Dyno and Show ‘n Shine Action from the 2019 Scheid Diesel Extravaganza
Now that we’ve covered the cornerstone attractions that take place at the annual Scheid Diesel Extravaganza, it’s time to explore everything else this mecca of an event has to offer. In between taking in the championship caliber truck pulls and the heads-up drag racing, we combed the grounds for the coolest rides, dyno-proven street trucks and one-off diesel projects. From Cummins, Duramax and Power Stroke swaps to 1,000rwhp daily drivers to a plethora of performance-adding or problem-solving parts, there was no shortage of entertainment (or eye candy) at this year’s Extravaganza.
In 2019, more than 100 trucks were strapped to the rollers in just two day's time. The peak dyno number on Friday was earned by Brandon Jaros and his ’05 Dodge 2500 with 1,098 hp and 1,875 lb-ft. On Saturday, Matt Greger took top honors when his Duramax-powered ’02 GMC Sierra 2500 HD laid down an impressive 1,488 hp and 2,239 lb-ft. Sponsored by Edge Products, each year the dyno winners are awarded a free CTS2, the most popular means of monitoring powertrain parameters in the diesel industry.
Show ‘n Shine
From lowered to lifted, stretched tires to boggers and late models to classic repowers, there is never a dull moment in the Extravaganza’s show ‘n shine. Presented by the Purdue Diesel Club, it’s similar to the chassis dyno competition in that a winner is awarded on both Friday and Saturday—but the show ‘n shine categories are expanded to include best Ford, best Dodge, best GM and best custom diesel. Each year, the show ‘n shine pavilion is overflowing with entries, with roughly half of all the trucks being parked out in the open.
We hope you enjoy our stroll through the show ‘n shine, along with the trip we took down dyno alley (full results for each can be found here). If you’ve yet to attend the Scheid event, leave a spot open at the end of August 2020. You won’t regret it!
Diesel-Swapping, Done Right
Mason Wright’s ’68-’72 body style GMC Suburban took top honors in the Custom Diesel category on Saturday—and for good reason. His spotless, Duramax-swapped SUV is a cut above most of the swap projects you’ll see.
Blending a little old-school in with modern flair, Jarrett Noffsinger’s OBS Ford got the attention of the show ‘n shine judges. As a result, he won best Ford on Saturday (the day that has always played host to the largest turnout). Once upon a time, it was just an everyday white crew cab. Then Jarrett injected a load of new life into the old F-350, complete with paint-matched 22’s mounted on 325/50R22 Nitto Trail Grapplers.
Clean Enough to Eat Off Of
For his second-gen’s simple yet impeccably clean engine compartment, Donavin Davis’ P-pumped Ram 2500 earned him the award for best Dodge on Friday. Of course, the rest of the truck played the part, too. A white quad cab, the truck’s coil springs and traction bars were powder coated to match the rest of the vibrant orange accents under the hood. The mirror-finish polish on the valve covers, intake elbow, compressor housing and air intake didn’t hurt matters, either.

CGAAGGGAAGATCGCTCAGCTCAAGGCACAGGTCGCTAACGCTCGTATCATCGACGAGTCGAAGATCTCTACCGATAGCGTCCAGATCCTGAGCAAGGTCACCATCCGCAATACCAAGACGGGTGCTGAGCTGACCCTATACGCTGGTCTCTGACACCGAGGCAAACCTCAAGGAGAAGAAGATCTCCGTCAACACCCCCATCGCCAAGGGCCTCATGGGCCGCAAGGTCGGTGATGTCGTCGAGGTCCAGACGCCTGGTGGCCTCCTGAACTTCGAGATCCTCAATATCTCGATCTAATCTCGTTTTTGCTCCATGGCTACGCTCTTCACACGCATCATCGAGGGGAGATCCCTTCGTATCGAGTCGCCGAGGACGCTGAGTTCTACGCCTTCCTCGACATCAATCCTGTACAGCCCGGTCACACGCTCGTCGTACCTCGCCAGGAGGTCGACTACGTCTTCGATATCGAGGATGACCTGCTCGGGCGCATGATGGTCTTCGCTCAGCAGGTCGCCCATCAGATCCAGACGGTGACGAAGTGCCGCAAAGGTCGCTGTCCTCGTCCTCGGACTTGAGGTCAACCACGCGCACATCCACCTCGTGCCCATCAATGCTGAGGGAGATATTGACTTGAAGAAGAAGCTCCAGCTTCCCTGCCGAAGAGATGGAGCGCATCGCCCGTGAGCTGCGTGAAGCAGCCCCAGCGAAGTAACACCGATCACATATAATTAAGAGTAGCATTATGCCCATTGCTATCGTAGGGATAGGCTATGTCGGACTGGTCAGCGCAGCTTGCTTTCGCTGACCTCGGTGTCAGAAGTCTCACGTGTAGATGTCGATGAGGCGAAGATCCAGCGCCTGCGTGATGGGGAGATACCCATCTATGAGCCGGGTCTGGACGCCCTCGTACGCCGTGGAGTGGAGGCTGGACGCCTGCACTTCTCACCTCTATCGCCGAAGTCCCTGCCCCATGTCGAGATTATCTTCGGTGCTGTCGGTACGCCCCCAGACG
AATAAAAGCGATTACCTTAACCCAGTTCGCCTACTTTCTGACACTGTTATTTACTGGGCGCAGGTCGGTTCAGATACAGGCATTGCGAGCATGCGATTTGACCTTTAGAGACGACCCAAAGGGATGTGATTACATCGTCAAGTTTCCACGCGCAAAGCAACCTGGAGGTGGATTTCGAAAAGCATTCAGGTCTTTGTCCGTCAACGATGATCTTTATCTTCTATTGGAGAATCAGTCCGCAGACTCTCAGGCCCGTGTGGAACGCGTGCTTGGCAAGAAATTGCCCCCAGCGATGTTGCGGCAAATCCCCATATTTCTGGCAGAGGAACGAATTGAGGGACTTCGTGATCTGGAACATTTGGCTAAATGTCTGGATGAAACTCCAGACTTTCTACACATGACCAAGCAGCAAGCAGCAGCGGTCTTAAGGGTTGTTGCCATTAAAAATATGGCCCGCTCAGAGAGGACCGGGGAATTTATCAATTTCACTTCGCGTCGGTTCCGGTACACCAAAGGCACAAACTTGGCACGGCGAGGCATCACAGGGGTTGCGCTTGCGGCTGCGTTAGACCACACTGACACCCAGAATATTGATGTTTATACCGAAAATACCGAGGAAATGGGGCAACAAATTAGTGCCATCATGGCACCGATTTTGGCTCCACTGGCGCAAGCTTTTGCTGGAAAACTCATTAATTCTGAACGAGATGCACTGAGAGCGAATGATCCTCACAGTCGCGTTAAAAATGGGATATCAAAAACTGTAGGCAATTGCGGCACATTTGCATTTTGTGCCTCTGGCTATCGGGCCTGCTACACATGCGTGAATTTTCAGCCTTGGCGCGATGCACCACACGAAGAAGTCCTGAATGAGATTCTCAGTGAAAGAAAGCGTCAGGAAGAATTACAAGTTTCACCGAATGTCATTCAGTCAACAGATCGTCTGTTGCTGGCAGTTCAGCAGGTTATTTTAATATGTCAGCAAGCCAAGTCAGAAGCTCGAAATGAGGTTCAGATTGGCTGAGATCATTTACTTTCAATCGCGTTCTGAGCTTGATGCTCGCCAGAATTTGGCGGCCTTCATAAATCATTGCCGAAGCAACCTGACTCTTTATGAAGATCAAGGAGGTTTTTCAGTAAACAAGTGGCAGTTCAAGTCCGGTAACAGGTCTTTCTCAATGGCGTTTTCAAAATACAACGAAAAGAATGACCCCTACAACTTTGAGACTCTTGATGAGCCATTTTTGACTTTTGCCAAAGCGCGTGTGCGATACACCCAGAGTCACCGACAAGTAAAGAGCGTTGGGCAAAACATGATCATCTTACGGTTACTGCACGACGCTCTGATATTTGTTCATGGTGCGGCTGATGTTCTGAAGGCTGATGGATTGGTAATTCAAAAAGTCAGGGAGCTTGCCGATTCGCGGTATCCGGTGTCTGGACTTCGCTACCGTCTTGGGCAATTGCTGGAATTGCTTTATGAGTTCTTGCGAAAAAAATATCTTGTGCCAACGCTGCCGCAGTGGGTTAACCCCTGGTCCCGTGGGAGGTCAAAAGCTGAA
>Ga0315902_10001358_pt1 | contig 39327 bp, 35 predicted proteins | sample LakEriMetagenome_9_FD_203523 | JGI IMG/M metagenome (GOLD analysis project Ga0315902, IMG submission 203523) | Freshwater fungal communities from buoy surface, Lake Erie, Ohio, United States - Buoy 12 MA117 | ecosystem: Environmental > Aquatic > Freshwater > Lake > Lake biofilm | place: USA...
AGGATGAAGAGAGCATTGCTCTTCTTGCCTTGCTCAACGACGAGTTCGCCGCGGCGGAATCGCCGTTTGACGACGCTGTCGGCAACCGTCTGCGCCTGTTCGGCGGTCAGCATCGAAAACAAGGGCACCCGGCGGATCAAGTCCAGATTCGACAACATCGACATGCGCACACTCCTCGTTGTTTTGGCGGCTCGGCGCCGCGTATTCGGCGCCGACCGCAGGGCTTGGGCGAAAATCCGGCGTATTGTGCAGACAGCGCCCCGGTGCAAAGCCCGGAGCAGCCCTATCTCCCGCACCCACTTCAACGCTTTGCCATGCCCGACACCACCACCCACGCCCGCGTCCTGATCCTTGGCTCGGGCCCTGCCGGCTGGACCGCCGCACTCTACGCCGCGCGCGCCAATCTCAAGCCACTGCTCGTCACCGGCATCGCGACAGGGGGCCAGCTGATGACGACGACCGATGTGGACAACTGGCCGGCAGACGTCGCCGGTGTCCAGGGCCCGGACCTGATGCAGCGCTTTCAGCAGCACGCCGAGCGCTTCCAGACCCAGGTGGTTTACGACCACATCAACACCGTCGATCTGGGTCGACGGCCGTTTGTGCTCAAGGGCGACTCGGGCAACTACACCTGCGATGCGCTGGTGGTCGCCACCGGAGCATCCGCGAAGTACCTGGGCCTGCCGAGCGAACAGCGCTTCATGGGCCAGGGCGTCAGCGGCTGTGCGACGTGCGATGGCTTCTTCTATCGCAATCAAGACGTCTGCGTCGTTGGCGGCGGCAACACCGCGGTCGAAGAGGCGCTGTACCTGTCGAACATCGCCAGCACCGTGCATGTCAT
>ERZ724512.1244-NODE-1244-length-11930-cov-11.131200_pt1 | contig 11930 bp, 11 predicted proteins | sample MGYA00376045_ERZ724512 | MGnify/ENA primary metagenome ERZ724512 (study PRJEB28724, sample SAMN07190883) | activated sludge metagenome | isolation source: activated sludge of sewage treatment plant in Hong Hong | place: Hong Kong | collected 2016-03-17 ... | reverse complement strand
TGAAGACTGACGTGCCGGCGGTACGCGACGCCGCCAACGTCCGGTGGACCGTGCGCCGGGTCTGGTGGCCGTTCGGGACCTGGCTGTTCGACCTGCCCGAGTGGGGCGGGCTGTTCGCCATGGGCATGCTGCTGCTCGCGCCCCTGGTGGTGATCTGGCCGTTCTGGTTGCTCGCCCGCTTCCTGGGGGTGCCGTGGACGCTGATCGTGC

Cummins GMC 4000
How about a Cummins-swapped GMC 4000? The old flat bed fit in perfectly with the strong mix of classics present at this year’s show ‘n shine. And surprisingly, the engine of choice was a VP44-fueled 24-valve 5.9L. Not a bad decision by any means, but a somewhat rare selection for an old-school repower in a world where the P-pumped 5.9L 12-valve is king.
Regular Cab Show-Stopper
Catching the eye of the majority of the Purdue Diesel Club’s judges on Friday was Holden Stortz’ regular cab Super Duty. Stortz and his 7.3L Power Stroke were presented the best Ford diesel plaque later that afternoon.
Measuring HP and LB-FT
Just when you get settled in under the show ‘n shine pavilion, you hear the occasional 3,000-rpm exhaust note from a diesel under load just a few hundred feet away. Eventually, the sound piques your interest enough that you make the short trek over to the southeast side of the exhibition hall, where you find a sizeable crowd gathered around a truck anchored to a portable chassis dyno.
Reality Check Dyno
The Diesel Doctor’s portable dyno got the call to set up shop at the Extravaganza this year. After an easy-going first day of activity, the dyno crew spent all of day two running trucks. While just 24 entries were on the books for Friday, an insane 78 trucks spun the rollers on Saturday. The company’s 15000 series Dynocom has cleverly been coined the “Reality Check” dyno. It’s eddy brake makes it possible to place each truck tested under a considerable amount of load, so that accurate boost (and more importantly horsepower and torque) can be achieved.
Old-School is Making a Comeback
In recent years, there’s been both a resurgence and increased interest in first-gen trucks. Particularly eye-catching are the Quad Cab dually’s from yesteryear. In addition to its rust-free body and two-tone paint, the stack poking through the hood of Cole Turner’s old-school Cummins garnered our attention. Located in Marshall, Illinois, Cole’s short journey to the Wabash Valley Fairgrounds in Terre Haute, Indiana consisted of a brief 20-minute drive.
Not Just for Show
Derrick Parrott’s immaculate first-gen was one of several trucks spotted both at the show ‘n shine and on the chassis dyno. His ’91 W250 put down a respectable 374rwhp and 784 lb-ft of torque—good numbers given the VE pump’s limited fueling abilities on these early Cummins-powered Rams. Derrick brought his superbly clean first-gen all the way from Atchison, Kansas, a 460-mile jaunt each way.
Fueling the Industry
Closing time. It turns out the folks at Diesel Life do more than sell some of the most appealing diesel paraphernalia in the industry, they also have one of the best-looking transport rigs.
Miss out on the top-tier truck and tractor pull coverage? Make sure you get your fill here!